Today Remi Holden and I finished work at the first of two primary schools in Kingston, Jamaica, and we were quite pleased with the results.
In contrast to the schools we worked with in South Africa, where the learners ventured out into the community to gather material for their games, the learners in Kingston used information they could gather from the computer lab, much of it using DevInfo software to access data about Jamaica.
We expected this to be challenging, and it was, especially considering that DevInfo is a sophisticated tool used mostly (until now) by governments and UN agencies, and the learners are just completing grade six. The kids did a terrific job, though, and they were extremely excited about playing games made by other kids, and especially at the idea of making their own. The questions the kids came up with were important and real: Is crime in Jamaica increasing or decreasing? How much poverty is there here compared to other countries? Is there a difference between how girls and boys are doing in school? The conclusions they came to were not always what they expected at first, and with some guidance, they were able to form their findings into a game that is quite accurate, and yet entirely their own.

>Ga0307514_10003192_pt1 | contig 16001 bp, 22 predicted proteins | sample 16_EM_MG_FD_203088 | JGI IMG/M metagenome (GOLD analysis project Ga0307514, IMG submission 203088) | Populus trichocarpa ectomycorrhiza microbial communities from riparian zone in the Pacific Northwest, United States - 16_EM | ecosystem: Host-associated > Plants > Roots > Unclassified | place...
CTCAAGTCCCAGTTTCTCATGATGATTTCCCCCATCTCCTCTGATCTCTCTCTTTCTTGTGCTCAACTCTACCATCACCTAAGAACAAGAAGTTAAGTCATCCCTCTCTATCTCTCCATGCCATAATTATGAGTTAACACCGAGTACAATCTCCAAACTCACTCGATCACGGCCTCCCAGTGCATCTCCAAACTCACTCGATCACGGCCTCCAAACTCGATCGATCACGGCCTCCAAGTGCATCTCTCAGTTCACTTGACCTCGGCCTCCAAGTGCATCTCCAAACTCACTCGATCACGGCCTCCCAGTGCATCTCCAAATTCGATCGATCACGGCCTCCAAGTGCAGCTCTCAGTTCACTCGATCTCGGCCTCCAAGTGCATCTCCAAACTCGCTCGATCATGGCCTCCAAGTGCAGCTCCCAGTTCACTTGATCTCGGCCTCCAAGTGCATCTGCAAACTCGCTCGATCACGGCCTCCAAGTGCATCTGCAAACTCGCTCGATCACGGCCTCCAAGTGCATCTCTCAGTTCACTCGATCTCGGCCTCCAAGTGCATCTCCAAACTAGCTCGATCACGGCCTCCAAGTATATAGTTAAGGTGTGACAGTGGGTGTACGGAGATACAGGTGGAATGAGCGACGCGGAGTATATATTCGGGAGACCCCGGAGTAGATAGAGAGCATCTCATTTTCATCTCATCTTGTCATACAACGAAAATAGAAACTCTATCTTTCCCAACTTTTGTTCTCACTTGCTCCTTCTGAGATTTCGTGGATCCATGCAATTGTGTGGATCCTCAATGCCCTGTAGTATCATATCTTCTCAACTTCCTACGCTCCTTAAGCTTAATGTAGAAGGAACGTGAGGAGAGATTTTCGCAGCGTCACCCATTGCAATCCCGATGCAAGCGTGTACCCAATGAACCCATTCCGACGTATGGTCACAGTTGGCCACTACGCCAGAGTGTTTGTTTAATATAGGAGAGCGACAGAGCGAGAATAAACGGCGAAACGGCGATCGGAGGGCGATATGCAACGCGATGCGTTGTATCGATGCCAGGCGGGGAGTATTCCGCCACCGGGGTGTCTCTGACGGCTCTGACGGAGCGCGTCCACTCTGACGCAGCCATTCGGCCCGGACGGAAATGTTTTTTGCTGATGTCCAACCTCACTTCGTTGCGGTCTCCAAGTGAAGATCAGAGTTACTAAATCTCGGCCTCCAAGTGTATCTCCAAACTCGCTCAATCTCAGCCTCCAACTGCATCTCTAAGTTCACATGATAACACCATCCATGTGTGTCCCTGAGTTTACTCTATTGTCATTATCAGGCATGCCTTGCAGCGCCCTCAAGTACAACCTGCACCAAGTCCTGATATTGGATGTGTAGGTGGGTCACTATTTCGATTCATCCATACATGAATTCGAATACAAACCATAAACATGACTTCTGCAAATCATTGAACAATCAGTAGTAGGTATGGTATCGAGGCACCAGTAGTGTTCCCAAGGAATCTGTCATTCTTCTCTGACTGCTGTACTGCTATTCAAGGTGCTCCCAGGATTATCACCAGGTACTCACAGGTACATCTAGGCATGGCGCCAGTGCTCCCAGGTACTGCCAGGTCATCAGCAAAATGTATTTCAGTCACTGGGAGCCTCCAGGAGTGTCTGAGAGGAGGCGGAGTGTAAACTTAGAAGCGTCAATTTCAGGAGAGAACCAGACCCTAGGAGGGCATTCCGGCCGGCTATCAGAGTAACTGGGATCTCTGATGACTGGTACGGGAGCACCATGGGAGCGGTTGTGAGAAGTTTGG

It was encouraging for us to see the enthusiasm that the students brought to the task -- even though most of them knew how to find Cartoon Network flash games and Justin Timberlake videos on YouTube, a game involving X's and O's and real-world human development data could still get them (literally) jumping up and down.